It begins with the strains of Mid-Eastern music. A group of women, young and old, all dressed in black like a Greek chorus or a bevy of Sicilian widows, kicking up dust with their feet, moves up the road toward the camera. As the credits roll, they plod forward, and then slowly, as if channeling a modern Bob Fosse dance, they sway and bob, dip and twist to the music. It’s haunting, funereal and mesmerizing. Before a line is spoken, we know where we are and we cannot leave.

Once upon a time in a land far from here, in a village where God appears to humans with different faces but the same voice, a group of human beings with identical tongues and hands and hearts — especially hearts — lives together almost oblivious to the winds of war that blow in the valleys and the shores miles away. This is Lebanon during the civil war that began in the 70s and wore down in 1990, leaving behind the fields of dead and crippled of both sides.

But in Lebanese Canadian director Nadine Labaki’s splendid “Where Do We Go Now?” there is a calm in the high mountains full of deep cliffs and perilous paths. Here, a sort of peace exists in the kind of Shangri-La envisioned by James Hilton in his 1933 novel of that name.

The village has not always been untouched, land mines still pop up here and there on the surrounding landscape, to jangle the nerves and remind the dwellers that although they try to live in a peaceful past, the “now” is just outside the gates.

We find ourselves among Maronite Christians and Muslims sharing a small, hard rock space, where they make cheese and bread, raise chickens and goats, some who fall prey to land mines and wind up in impromptu feasts.

There is the Maronite priest whose domain is a humble stucco church with its simple cross and statue of the Blessed Mother with bleeding eyes on its altar. On the other side of the village square, the Imam holds forth with his mosque and minaret that tower over the village. Together they are like a Mid Eastern Cheech and Chong, who secretly caucus in the Catholic confessional to find ways to keep peace.

Amale, (director Labaki) a powerful woman with wine dark hair and burning eyes, runs the local cafe where both sides drink their strong tea, play cards and avoid talk of the tigers outside the gate. Here, while the men work, the women congregate in the afternoons and play cards, sew, sip their tea and gossip.

The women can hear the guns of war far away, and are determined that no one in this village will participate in that maddening vortex.

This will be no easy hand to play, as these deep-seated feelings on both sides go back thousands of years. It will only take a strong wind to blow open the doors of the mosque and allow goats to enter and defile it. Then an accident — in which a simple-minded Muslim boy breaks the big cross on the Catholic altar — shatters the peace. Who was to blame? Who else? The others.

There is love here of course, between the beautiful Lebanese Amale and the handsome Muslim handyman Rabih. It is unspoken, but all around them know it. In moments of fantasy, they dance together in one of three surprising little musical moments Labaki sprinkles throughout. They are not Busby Berkley numbers, but sweet, organic bursts of joy.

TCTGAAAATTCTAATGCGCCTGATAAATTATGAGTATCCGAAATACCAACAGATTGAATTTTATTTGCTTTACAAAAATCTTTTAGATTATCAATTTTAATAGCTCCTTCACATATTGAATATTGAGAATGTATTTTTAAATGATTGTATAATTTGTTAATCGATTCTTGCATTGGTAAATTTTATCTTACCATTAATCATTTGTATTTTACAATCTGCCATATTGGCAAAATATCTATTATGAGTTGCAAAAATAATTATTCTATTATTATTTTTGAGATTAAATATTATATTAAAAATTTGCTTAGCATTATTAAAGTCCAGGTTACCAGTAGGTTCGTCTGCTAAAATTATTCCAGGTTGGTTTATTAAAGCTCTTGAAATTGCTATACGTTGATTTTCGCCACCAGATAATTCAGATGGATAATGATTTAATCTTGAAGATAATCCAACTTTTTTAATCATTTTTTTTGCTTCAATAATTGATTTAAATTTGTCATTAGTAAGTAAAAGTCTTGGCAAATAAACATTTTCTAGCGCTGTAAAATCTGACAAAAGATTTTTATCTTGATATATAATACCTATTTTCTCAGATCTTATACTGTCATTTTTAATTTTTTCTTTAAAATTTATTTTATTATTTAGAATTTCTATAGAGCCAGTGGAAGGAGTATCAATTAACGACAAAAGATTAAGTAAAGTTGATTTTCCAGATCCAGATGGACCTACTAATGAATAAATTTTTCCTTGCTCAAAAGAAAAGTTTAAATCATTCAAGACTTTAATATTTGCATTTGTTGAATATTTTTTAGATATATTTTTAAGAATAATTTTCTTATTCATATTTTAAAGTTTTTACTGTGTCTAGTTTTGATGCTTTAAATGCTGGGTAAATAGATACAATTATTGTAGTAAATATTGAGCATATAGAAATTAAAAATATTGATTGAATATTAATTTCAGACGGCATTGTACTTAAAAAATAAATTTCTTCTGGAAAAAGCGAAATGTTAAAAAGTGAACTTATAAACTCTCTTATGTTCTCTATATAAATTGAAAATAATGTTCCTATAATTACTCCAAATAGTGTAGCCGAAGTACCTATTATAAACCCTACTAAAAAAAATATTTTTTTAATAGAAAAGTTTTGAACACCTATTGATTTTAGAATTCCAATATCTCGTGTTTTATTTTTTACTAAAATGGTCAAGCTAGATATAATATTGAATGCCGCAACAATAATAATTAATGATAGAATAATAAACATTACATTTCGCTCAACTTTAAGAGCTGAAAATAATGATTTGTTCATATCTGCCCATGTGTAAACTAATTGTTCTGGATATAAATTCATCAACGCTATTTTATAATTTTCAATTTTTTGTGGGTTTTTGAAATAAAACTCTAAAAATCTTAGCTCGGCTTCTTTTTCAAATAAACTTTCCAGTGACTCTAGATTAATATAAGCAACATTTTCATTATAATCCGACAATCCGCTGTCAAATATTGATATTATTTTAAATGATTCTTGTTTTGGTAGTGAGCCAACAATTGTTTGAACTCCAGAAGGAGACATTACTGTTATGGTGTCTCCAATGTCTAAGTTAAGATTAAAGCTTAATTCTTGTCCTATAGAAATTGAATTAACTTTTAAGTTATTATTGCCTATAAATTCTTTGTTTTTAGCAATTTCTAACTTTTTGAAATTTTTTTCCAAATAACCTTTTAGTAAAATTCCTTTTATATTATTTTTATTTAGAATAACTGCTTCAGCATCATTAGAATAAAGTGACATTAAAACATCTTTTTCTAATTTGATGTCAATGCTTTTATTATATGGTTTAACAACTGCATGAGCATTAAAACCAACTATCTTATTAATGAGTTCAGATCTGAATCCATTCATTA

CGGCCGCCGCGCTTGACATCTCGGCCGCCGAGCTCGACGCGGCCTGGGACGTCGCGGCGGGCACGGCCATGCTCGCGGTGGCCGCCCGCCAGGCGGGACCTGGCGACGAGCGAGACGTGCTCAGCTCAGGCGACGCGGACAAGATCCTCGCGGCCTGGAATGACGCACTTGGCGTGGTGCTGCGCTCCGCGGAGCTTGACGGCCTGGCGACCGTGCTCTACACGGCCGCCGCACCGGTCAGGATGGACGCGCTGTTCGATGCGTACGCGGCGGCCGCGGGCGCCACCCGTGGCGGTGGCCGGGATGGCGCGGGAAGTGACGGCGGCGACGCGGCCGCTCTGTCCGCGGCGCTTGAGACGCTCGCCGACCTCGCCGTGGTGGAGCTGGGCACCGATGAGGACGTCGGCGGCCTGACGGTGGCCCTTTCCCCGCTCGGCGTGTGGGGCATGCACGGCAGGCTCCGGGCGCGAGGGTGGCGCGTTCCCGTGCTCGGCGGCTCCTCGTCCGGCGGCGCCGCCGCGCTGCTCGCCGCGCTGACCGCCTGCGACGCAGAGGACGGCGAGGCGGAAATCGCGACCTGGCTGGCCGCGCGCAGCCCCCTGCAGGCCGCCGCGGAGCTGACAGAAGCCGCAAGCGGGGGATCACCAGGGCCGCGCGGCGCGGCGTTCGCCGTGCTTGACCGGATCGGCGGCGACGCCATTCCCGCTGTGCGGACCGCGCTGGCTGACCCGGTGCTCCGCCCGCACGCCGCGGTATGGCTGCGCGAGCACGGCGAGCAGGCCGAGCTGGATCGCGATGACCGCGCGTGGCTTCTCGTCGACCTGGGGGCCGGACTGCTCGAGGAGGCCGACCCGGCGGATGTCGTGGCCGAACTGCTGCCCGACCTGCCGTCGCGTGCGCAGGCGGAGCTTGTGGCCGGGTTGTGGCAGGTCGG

The comedy in many of the scenes is broad and scattered in fragments, but there are set pieces that stand out. The mayor’s wife owns the one big television set in existence that needs a place and connection, so that all can get together in a kind of “walk-in” theater to watch a show. All of the outside world they know comes from this television set. This creaky big tube is their Evangeline and their Cassandra. So they come together with brawn and cunning, snipping wires, stealing parts to make just one evening a week a shared rapture.

But the delicious moments come from the women’s plots to distract the men from the outside turmoil. When newspapers come, they burn them. Then, in a brilliant move, they pool their money to hire the owner of a traveling “girlie ” show, so that he can bring in his randy group of Russian cabaret dancers. Add to this, a Muslim woman’s recipe for “magic cookies.” Yes, it’s pure hokum and of course it works.

Nadine Labaki’s cast is flawless in its composition. The men, from the smallest crippled boy, to the ancient holy men are picture perfect. But it’s the women who hold us with their comic timing, wisdom and plots, some of which work, some that only stir the boiling pot. These women could be in Miami, or the Bronx or the South side of anywhere, so beautifully ethnic is their humor. If it wins an Oscar, they should all take the stage together.

The script is a miracle, not just because it’s so good, but because it was written by a collaboration of five people, including Labaki. In a Hollywood production, that would only spell disaster. If the civil war had been handled by such a group, a lot of people would still be alive.

Khaled Mouzannar’s music is as it should be, original and of the land, of the heart of its people. Cristophe Offenstein’s camera keeps its proper distance until the moments when the heart requires it, and in it goes. And to Abia Khoury and Labaki’s casting? Flowers should be sent.

Labaki’s direction is surpassed only by her acting and beauty.

You won’t need to know that “Where Do We Go Now?” has won the Best Picture, People’s Choice award at the Toronto Film Festival, Best Picture at Sebastian Festival and was the official selection at Sundance. Where do you go now? To the Railroad Square Cinema in Waterville.

J.P. Devine is a former stage and screen actor.

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